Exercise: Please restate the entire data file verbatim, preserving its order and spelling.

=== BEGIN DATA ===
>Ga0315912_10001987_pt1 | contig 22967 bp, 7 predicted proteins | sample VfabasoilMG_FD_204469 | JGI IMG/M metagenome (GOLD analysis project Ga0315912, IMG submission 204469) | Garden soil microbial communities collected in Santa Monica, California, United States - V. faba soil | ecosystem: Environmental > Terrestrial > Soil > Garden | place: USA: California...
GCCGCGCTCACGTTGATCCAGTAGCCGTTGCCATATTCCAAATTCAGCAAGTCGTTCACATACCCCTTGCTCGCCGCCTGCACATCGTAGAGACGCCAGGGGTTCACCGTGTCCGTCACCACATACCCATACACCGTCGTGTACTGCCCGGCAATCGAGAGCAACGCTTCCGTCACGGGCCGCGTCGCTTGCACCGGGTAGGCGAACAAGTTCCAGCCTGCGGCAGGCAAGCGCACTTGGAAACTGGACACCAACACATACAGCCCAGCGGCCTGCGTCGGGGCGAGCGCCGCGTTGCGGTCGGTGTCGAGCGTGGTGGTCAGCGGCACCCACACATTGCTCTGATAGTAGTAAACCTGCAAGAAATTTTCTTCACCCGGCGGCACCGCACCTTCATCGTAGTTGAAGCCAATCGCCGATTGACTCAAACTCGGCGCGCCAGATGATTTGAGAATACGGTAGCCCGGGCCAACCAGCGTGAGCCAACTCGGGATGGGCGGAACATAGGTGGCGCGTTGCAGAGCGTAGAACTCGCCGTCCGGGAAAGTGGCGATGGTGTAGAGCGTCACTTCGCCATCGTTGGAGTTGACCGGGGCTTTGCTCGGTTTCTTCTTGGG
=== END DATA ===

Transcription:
>Ga0315912_10001987_pt1 | contig 22967 bp, 7 predicted proteins | sample VfabasoilMG_FD_204469 | JGI IMG/M metagenome (GOLD analysis project Ga0315912, IMG submission 204469) | Garden soil microbial communities collected in Santa Monica, California, United States - V. faba soil | ecosystem: Environmental > Terrestrial > Soil > Garden | place: USA: California...
GCCGCGCTCACGTTGATCCAGTAGCCGTTGCCATATTCCAAATTCAGCAAGTCGTTCACATACCCCTTGCTCGCCGCCTGCACATCGTAGAGACGCCAGGGGTTCACCGTGTCCGTCACCACATACCCATACACCGTCGTGTACTGCCCGGCAATCGAGAGCAACGCTTCCGTCACGGGCCGCGTCGCTTGCACCGGGTAGGCGAACAAGTTCCAGCCTGCGGCAGGCAAGCGCACTTGGAAACTGGACACCAACACATACAGCCCAGCGGCCTGCGTCGGGGCGAGCGCCGCGTTGCGGTCGGTGTCGAGCGTGGTGGTCAGCGGCACCCACACATTGCTCTGATAGTAGTAAACCTGCAAGAAATTTTCTTCACCCGGCGGCACCGCACCTTCATCGTAGTTGAAGCCAATCGCCGATTGACTCAAACTCGGCGCGCCAGATGATTTGAGAATACGGTAGCCCGGGCCAACCAGCGTGAGCCAACTCGGGATGGGCGGAACATAGGTGGCGCGTTGCAGAGCGTAGAACTCGCCGTCCGGGAAAGTGGCGATGGTGTAGAGCGTCACTTCGCCATCGTTGGAGTTGACCGGGGCTTTGCTCGGTTTCTTCTTGGG